The Great Read: Defying doubters, S'pore has built a thriving startup scene in a decade.  Can he take the next step?

The Great Read: Defying doubters, S’pore has built a thriving startup scene in a decade. Can he take the next step?


Over time, government programs have “resulted in the vibrant startup ecosystem we see today, attracting participation from local, regional and global players,” said Mr. Joongshik Wang, head of ASEAN. at EY-Parthenon, the global strategy consulting arm. from EY.

Nonetheless, experts interviewed by TODAY expressed differing opinions on what they consider to be the most important success criteria for a startup ecosystem, and how Singapore fared based on these factors.

Mr. Ku Kay Mok, senior partner at venture capital firm Gobi Partners, said the “clearest” and “most objective” indicator of success for a startup ecosystem is the amount of investment it makes. can attract.

“Because people vote with their money. So whether you have (really) the best talent, the best infrastructure, whatever it is, they will vote with their money,” he said.

And while huge economies such as the United States and China would naturally attract the bulk of global funding, he said Singapore had “captured the lion’s share of venture capital funding in the Asian region. of the Southeast”.

For Dr Wong of NUS, an indicator of the dynamism of a start-up ecosystem is the “autonomous and virtuous (circle) of flow of entrepreneurial talent and capital in the system”.

These are successful entrepreneurs becoming investors or mentors to prepare the next generation of startups, or key employees of a generation of successful scale-ups who leave to become entrepreneurs themselves or help developing new early-stage startups, he said. “Scale-ups” refer to startups that have a stable business model and have proven their viability.

Based on this metric, Dr Wong said Singapore is “making good progress”, but he also pointed out that the virtuous circle is not yet on the scale of what can be seen in Silicon Valley in the United States. United States.


In early October, Forbes reported that FinAccel had become Singapore’s latest unicorn after raising nearly US$140 million in a Series D funding round that valued the company at US$1.66 billion.

FinAccel is the parent company of the Indonesian platform Kredivo, buy now, pay later. Although not a household name among Singaporeans, many are aware of other startups that have achieved unicorn status. These include delivery company Ninja Van, super app Grab and Sea, which owns e-commerce site Shopee.

A unicorn status, however, should not be confused with stability or financial viability.

For example, Grab is still chasing profitability while Shopee has downsized as its parent company seeks to cut operational costs. TODAY previously reported that the lackluster economic climate has brought forward the reckoning for disruptive companies, which face pressure to show profitability.

Citing the macroeconomic environment, experts told TODAY that these developments in no way reflect negatively on Singapore’s startup ecosystem. Mr. Gerard Lim, Partner at Singapore-based Accelerator XS APAC, spoke about the prospect of a potential impending recession and rising interest rates around the world.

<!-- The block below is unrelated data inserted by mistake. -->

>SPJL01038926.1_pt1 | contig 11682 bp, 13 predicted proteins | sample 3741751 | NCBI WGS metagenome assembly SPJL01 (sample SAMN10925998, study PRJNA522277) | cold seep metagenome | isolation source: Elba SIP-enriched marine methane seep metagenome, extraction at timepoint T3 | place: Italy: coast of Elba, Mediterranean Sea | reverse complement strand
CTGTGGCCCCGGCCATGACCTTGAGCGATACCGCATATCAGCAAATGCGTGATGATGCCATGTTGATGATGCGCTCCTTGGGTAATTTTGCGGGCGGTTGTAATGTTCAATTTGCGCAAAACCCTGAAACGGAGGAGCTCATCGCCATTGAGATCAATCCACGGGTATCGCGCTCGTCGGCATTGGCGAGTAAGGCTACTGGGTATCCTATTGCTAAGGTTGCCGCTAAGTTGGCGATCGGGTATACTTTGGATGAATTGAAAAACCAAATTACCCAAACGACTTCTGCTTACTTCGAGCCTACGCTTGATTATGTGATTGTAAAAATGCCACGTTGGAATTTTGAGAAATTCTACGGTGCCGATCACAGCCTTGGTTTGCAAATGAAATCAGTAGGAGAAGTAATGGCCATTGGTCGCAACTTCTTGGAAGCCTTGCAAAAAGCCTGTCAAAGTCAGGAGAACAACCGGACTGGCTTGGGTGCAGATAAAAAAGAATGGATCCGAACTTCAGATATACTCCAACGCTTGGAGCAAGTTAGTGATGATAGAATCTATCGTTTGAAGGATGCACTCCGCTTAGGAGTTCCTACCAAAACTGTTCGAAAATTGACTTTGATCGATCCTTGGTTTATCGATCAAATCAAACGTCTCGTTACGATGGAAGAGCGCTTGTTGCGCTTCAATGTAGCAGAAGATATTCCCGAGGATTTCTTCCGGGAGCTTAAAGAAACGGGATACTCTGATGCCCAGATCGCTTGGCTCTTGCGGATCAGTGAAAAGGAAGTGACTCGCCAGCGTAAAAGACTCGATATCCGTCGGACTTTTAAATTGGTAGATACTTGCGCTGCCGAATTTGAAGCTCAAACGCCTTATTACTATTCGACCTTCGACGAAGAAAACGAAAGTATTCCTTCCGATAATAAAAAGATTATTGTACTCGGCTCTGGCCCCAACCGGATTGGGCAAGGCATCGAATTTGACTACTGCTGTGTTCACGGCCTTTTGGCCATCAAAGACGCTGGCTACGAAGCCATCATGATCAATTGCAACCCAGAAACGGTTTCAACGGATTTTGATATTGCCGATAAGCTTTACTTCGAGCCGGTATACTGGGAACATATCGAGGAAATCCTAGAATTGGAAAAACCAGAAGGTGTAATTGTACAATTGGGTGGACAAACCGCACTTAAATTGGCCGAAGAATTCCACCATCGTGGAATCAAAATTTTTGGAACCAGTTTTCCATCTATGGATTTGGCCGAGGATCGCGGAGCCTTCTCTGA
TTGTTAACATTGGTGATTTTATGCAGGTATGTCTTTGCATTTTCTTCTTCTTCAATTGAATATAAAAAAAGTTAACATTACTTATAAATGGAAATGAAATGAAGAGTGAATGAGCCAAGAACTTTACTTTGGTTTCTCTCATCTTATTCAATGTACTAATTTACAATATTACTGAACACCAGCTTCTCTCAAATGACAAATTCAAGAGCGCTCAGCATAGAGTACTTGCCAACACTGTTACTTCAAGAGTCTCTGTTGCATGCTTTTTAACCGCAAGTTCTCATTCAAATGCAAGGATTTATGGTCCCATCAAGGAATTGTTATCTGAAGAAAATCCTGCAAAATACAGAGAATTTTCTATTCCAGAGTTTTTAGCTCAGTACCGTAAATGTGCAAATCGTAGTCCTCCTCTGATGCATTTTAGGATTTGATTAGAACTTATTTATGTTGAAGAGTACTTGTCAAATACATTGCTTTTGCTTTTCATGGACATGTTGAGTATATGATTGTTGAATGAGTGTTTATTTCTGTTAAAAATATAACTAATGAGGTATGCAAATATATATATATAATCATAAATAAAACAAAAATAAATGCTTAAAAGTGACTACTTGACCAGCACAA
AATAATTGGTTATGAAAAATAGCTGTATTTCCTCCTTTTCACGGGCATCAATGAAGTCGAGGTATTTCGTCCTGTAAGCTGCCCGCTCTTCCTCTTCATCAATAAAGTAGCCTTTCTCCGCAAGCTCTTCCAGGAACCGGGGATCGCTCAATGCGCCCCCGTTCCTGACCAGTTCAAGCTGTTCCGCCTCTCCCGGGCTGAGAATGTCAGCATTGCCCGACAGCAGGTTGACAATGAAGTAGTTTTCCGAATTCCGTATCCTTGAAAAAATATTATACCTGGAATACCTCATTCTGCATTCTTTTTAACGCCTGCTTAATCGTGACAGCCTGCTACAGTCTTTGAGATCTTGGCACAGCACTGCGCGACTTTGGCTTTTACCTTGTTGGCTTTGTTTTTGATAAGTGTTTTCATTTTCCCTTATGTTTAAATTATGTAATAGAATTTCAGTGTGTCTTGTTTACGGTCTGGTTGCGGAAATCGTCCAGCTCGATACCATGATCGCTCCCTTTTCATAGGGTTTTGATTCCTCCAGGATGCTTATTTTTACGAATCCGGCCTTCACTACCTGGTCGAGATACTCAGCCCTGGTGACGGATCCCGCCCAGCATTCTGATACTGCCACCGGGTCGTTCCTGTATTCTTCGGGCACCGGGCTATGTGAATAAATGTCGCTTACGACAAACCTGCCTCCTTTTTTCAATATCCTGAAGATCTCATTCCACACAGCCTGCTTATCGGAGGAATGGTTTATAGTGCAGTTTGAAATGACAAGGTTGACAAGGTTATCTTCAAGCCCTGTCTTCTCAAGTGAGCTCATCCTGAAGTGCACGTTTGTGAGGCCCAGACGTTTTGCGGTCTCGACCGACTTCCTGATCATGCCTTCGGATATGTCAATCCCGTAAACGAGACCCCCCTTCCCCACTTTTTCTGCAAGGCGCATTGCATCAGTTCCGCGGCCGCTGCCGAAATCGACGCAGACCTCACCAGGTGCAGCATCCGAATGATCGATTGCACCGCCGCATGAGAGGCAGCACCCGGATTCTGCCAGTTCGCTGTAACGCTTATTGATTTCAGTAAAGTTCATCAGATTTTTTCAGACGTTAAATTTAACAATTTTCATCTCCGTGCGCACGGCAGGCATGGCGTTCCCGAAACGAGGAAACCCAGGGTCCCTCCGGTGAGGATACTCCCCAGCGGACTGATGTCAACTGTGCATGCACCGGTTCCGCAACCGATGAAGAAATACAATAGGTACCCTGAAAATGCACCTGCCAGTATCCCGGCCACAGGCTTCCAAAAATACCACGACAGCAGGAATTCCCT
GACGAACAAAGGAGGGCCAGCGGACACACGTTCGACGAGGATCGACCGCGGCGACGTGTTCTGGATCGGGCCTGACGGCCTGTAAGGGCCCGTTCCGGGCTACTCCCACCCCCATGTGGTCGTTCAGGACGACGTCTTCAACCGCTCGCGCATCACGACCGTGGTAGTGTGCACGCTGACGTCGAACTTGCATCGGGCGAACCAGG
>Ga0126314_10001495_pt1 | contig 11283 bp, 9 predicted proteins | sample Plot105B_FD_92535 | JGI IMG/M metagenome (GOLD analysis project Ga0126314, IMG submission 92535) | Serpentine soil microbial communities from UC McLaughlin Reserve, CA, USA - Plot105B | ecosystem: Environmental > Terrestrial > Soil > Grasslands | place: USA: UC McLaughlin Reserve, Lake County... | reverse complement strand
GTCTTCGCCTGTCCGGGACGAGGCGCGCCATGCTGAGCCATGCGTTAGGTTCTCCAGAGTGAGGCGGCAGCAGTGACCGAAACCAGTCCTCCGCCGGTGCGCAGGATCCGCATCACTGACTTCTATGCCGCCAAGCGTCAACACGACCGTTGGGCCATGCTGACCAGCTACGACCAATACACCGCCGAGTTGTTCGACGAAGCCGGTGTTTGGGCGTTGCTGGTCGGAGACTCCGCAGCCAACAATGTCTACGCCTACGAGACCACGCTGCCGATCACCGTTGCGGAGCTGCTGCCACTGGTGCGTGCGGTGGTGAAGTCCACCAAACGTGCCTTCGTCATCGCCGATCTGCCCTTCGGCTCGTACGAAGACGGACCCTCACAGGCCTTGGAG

And while it’s unfortunate that some employees had to be laid off, Dr. Wong said it was a little silver lining for the startup ecosystem.

“When some of the bigger tech companies are cutting back (their workforce), that can be good in the sense that they’re releasing some of that tech talent (into the market),” Dr Wong said.

The experiences and know-how of these ex-employees can then benefit the smaller startups where they are then hired.

Apart from startups that have successfully penetrated regional markets, Singapore is also home to those with strong global reach such as PatSnap, a unicorn company with over 10,000 customers in over 40 countries.

PatSnap – a portmanteau of “patent” and “snap” – uses technology based on artificial intelligence and machine learning to sift through billions of datasets to produce what it calls “the intelligence of the world”. ‘innovation’ for its business customers. According to its website, its customers include Walt Disney, Tesla and Dyson.


Over the years, Singapore has managed to attract foreign entrepreneurs to settle here, including those from different countries who have decided to work together in the Republic to build their startups – with EnterpriseSG playing the role of matchmaker.

Fairmart Technologies, for example, was created just under two years ago by two men from Ukraine and Slovenia.

“The EntrePass visa program allowed my co-founder and I to move here during the pandemic and start a business with minimal hassle,” said company CEO Jan Gasparic, who is Slovenian.

He said he and his business partner Daniil Moskovtsov, who is Ukrainian, met in Singapore as part of the EnterpriseSG-backed incubation program Entrepreneur First.

“We chose Singapore because it has a more vibrant community, better infrastructure and a supportive government,” said Mr Gasparic, who came to Singapore from Hong Kong while Mr Moskovtsov had been in New Zealand for three years before. to come to Singapore.

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